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1981
Volume 4, Issue 1
  • ISSN: 1756-4921
  • E-ISSN: 1756-493X

Abstract

This article highlights the interdependence of the urban Indian middle class and English-language news television in terms of their particular mixing of neo-liberal commercial interests, a newfound lifestyle focus and an assertive nationalism that is largely insular. After a brief analysis of a small sample of billboard advertisements for Indian news outlets in the context of the middle-class audience for news (and advertising), the article then focuses on mapping and identifying the particular values of the emerging Indian middle class and its media. For this, the article draws on Pavan K. Varma’s polemical work on the emergence and failings of the post-liberalization middle class, on Leela Fernandes’ fieldwork and interviews with the media and advertisers, and also on Nalin Mehta’s research on India’s argumentative tradition as remade on 24-hour news television. Mostly, however, the methodological approach here is to deconstruct the news producers’ construction of the middle-class audience through industry interviews and print media commentary, and highlight how this diverges from real-life middle-class complexities and further excludes the lower classes.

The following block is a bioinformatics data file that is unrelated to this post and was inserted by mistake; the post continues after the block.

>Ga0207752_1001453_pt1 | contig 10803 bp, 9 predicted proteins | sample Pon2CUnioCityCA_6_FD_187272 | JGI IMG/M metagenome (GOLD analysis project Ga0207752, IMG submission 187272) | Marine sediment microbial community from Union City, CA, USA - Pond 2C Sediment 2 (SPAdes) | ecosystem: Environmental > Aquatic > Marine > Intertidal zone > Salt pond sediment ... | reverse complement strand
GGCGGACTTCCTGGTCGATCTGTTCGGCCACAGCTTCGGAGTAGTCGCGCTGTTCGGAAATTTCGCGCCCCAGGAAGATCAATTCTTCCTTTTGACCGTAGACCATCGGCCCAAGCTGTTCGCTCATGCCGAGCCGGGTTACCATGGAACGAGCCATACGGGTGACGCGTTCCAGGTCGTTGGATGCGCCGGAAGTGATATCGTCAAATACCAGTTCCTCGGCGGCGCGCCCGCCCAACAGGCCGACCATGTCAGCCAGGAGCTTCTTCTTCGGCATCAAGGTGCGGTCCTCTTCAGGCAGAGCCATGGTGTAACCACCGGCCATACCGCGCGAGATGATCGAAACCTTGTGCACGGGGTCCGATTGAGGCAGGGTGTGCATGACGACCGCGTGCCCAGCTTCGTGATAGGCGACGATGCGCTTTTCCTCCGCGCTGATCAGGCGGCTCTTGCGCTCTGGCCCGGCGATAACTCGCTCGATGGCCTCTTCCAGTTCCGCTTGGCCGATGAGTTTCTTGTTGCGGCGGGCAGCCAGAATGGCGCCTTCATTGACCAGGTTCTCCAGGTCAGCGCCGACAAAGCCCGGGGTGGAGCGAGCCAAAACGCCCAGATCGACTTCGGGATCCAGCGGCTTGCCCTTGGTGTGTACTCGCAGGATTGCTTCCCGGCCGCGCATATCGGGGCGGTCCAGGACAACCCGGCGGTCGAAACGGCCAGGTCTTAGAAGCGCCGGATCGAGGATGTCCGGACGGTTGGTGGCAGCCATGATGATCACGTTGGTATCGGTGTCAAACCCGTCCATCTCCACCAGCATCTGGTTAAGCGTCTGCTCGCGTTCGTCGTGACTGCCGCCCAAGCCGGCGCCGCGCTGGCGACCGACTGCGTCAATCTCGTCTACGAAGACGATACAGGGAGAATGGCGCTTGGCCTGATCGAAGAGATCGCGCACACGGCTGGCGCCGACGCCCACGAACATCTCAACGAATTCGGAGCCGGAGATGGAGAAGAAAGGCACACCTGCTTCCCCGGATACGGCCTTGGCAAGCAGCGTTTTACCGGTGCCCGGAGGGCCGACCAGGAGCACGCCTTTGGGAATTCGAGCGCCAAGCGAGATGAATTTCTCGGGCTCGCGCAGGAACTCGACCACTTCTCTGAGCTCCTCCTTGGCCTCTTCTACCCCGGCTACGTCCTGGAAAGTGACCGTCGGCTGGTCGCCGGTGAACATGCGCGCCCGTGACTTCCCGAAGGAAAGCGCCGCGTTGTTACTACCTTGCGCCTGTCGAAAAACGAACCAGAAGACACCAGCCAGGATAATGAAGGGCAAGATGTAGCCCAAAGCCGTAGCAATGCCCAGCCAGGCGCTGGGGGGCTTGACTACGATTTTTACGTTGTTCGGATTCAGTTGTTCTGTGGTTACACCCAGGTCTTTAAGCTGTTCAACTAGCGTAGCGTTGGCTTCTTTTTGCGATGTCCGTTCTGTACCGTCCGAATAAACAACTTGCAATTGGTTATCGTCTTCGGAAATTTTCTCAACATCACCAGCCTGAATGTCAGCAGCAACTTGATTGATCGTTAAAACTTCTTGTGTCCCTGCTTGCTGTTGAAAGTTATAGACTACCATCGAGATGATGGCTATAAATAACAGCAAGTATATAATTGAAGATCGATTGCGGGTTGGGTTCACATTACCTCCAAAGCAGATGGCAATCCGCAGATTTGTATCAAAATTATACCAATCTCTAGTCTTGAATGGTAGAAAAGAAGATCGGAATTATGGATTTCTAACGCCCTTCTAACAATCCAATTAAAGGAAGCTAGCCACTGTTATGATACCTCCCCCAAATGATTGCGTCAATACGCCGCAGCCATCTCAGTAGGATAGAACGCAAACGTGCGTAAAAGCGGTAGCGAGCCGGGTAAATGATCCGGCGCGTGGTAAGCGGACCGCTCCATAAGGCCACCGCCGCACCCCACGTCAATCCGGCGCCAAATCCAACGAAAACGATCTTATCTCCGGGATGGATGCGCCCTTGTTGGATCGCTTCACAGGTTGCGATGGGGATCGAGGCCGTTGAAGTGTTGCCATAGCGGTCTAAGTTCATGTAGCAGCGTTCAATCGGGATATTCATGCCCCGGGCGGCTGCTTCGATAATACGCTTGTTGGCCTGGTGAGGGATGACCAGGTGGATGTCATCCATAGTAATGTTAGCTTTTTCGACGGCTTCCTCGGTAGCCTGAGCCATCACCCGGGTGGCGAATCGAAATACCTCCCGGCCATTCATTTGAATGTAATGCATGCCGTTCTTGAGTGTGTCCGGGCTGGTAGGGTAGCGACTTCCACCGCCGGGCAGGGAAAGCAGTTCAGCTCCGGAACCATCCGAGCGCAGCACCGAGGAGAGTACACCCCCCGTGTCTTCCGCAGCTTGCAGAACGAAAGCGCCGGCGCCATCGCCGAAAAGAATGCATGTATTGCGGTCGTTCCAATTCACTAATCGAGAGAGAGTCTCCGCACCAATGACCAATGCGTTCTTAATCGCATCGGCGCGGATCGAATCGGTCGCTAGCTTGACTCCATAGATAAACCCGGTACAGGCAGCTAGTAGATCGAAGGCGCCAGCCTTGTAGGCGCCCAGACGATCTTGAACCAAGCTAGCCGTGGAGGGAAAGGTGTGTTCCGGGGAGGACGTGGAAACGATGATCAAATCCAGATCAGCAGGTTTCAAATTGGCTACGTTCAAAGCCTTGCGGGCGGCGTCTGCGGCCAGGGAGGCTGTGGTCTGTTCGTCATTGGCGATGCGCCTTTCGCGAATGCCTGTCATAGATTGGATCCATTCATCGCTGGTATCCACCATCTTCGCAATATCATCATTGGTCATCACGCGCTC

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/content/journals/10.1386/safm.4.1.23_1
2012-04-01
2024-05-29
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